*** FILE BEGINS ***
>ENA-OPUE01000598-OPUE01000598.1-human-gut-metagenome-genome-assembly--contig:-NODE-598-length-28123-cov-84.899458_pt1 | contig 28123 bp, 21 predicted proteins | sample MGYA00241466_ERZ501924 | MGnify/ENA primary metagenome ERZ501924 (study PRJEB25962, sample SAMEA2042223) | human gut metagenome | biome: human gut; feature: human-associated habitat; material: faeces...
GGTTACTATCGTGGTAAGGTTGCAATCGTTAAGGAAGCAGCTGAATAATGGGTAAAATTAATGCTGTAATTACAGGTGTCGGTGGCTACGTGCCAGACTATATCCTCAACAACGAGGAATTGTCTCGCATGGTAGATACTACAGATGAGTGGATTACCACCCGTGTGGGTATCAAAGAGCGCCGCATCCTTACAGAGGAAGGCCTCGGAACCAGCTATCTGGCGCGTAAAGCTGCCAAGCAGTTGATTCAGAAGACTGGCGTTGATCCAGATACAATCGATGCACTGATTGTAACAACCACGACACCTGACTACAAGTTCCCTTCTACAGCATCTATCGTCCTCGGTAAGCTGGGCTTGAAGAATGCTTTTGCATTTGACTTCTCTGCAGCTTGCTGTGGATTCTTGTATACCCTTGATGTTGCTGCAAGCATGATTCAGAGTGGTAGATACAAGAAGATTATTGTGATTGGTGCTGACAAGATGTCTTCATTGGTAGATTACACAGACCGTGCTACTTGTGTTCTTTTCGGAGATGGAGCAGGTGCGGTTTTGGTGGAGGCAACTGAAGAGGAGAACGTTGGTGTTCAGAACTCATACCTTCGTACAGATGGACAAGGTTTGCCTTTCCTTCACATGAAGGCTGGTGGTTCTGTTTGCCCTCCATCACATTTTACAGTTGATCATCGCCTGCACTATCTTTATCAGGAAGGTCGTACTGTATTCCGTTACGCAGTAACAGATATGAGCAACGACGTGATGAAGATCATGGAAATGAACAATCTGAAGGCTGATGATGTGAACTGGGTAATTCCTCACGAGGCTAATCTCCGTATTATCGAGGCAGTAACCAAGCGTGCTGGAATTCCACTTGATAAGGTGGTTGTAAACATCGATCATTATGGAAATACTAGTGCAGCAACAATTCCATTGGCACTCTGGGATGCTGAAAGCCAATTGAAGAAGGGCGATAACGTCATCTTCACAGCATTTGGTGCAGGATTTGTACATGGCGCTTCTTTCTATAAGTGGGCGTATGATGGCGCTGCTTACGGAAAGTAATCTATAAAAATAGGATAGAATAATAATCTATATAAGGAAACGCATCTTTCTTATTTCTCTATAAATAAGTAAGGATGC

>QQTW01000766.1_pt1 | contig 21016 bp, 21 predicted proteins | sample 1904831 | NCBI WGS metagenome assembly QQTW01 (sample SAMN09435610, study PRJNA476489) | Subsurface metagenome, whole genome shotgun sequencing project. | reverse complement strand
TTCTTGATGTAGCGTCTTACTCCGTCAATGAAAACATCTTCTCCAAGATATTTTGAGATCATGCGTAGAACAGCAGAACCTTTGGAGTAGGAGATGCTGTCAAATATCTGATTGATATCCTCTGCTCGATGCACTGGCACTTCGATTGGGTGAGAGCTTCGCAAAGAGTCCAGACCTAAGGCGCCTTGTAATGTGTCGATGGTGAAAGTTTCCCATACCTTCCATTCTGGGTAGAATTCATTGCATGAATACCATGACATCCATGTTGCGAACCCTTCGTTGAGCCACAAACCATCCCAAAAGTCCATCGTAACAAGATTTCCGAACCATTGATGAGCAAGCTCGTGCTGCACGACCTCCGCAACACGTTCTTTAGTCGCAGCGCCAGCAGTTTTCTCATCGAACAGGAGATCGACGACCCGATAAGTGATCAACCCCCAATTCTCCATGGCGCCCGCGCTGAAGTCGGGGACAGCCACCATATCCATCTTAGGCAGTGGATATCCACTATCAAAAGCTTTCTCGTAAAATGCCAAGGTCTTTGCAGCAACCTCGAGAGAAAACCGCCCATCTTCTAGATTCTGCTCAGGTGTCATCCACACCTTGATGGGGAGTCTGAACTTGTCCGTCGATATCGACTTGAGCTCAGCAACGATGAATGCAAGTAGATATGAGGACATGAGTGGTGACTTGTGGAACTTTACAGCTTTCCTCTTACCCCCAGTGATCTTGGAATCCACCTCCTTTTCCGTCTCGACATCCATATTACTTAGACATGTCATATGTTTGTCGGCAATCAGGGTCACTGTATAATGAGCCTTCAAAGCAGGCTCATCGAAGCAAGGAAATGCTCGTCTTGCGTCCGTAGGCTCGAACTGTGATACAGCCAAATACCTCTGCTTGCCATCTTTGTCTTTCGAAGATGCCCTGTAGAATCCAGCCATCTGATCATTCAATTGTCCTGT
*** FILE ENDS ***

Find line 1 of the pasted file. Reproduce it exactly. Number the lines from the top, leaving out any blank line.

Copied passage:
>ENA-OPUE01000598-OPUE01000598.1-human-gut-metagenome-genome-assembly--contig:-NODE-598-length-28123-cov-84.899458_pt1 | contig 28123 bp, 21 predicted proteins | sample MGYA00241466_ERZ501924 | MGnify/ENA primary metagenome ERZ501924 (study PRJEB25962, sample SAMEA2042223) | human gut metagenome | biome: human gut; feature: human-associated habitat; material: faeces...